The panel is Howard Fineman of Newsweek, Andrea Mitchell and Chris Matthews. First of all, one notices in their discussion is an absolute absence of balance or objectivity. The fundamental premises, unspoken but clearly shared by all the participants, is that health care "reform" is necessary, that something must be done, that what the president has proposed is generally the kind of "reform" needed, and that therefore the only thing to be debated is, "How can the president get Congress to agree to his proposal?"
In other words, it is an entirely false debate. And, just before they went to a commercial break, Matthews said something extraordinarily stupid, even for him:
Something must be done about health care, he said, "or this society's not going to hold together."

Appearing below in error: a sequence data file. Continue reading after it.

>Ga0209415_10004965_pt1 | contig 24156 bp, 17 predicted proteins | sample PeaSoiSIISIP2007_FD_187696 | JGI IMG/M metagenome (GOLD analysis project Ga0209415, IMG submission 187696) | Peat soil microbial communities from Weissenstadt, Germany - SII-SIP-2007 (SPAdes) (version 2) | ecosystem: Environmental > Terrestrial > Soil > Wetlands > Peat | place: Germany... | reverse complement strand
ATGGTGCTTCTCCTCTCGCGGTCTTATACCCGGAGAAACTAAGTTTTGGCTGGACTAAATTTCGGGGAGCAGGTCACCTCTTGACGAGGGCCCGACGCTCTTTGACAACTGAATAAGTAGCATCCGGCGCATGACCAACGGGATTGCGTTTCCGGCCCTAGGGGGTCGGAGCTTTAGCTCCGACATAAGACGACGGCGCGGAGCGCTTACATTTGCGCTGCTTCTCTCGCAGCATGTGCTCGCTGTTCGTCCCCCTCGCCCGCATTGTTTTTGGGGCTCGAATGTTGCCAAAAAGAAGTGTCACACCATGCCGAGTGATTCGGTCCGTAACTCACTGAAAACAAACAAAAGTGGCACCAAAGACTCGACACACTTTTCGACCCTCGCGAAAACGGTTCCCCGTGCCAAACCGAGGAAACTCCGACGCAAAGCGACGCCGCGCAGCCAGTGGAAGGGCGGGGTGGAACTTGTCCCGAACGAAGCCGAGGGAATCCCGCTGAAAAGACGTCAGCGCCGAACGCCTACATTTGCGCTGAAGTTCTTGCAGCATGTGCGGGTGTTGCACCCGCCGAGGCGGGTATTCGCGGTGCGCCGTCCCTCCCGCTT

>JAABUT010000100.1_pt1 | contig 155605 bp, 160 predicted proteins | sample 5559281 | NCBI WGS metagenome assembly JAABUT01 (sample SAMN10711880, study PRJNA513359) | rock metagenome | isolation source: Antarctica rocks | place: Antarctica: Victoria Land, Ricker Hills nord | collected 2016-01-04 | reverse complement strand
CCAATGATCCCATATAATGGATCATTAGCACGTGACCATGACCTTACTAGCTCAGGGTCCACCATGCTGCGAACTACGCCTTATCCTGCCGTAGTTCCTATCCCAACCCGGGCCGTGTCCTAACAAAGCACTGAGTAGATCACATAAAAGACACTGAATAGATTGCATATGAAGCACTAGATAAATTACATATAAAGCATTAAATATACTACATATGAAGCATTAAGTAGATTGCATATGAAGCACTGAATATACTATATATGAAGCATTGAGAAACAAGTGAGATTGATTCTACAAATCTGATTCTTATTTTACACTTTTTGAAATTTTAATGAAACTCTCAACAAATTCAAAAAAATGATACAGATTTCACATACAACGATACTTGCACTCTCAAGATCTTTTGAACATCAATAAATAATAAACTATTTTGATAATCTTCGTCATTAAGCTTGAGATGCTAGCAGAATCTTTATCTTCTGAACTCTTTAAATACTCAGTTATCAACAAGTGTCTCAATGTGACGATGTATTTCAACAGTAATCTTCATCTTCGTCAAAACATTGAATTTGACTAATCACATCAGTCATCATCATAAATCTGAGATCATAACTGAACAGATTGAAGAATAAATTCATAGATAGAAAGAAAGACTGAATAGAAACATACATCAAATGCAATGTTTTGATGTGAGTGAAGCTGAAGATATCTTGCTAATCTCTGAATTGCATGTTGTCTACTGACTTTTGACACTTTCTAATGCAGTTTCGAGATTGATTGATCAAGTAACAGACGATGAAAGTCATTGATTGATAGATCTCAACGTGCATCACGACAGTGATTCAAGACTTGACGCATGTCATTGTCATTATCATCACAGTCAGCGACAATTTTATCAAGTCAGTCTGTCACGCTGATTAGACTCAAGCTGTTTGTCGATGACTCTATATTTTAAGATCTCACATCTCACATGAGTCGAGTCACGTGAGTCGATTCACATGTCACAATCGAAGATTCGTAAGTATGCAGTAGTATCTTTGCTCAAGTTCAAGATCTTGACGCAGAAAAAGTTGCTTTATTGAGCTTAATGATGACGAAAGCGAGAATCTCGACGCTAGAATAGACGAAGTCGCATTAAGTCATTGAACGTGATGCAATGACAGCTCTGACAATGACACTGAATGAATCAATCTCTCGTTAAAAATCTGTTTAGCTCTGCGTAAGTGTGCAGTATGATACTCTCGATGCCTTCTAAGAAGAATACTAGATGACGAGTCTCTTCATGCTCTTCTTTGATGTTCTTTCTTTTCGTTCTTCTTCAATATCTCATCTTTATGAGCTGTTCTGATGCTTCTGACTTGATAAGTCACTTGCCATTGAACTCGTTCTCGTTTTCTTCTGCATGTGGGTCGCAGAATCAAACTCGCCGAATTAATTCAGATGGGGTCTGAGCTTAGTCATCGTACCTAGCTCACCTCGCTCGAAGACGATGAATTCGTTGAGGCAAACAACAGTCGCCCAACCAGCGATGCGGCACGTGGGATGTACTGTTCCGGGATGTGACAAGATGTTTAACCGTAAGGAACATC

Of course, we all remember the tragic HMO riots of 1999, the deadly terrorist attacks by the pharmaceutical lobby, the ongoing carnage in urban America caused by rival gangs of health-insurance lobbyists. The prospect of more such violent turmoil is surely what Matthews had in mind.
Keith Olbermann is an evil maniac, but at least he is not as consistently jaw-dropping stupid as Matthews.
UPDATE: Regarding the press conference, Jim Geraghty has a "Straw Man Bingo" card from the Senate Republicans, and notes some of the routine rhetorical tropes of Obama-ese:
"We inherited these problems"; "the alternative is to do nothing"; "Let me be clear"; "Can’t get distracted by . . ."; and finally, "As you know, I’ve consistently said," usually used when announcing a change in position.He left out "I get letters . . ." And for some reason, all of these letters are from people tragically and unjustly suffering because Obama can't get what Obama wants.
UPDATE II: I'm listening to Obama answering questions in this news conference and thinking, "Take away his Teleprompter, and you take away his magic." He just did an example of "the red pill and the blue pill," which are equally effective but of different prices, but which the current health-system does not "incentivize" the thrifty choice.
Right. We all know how federal control incentivizes thrift!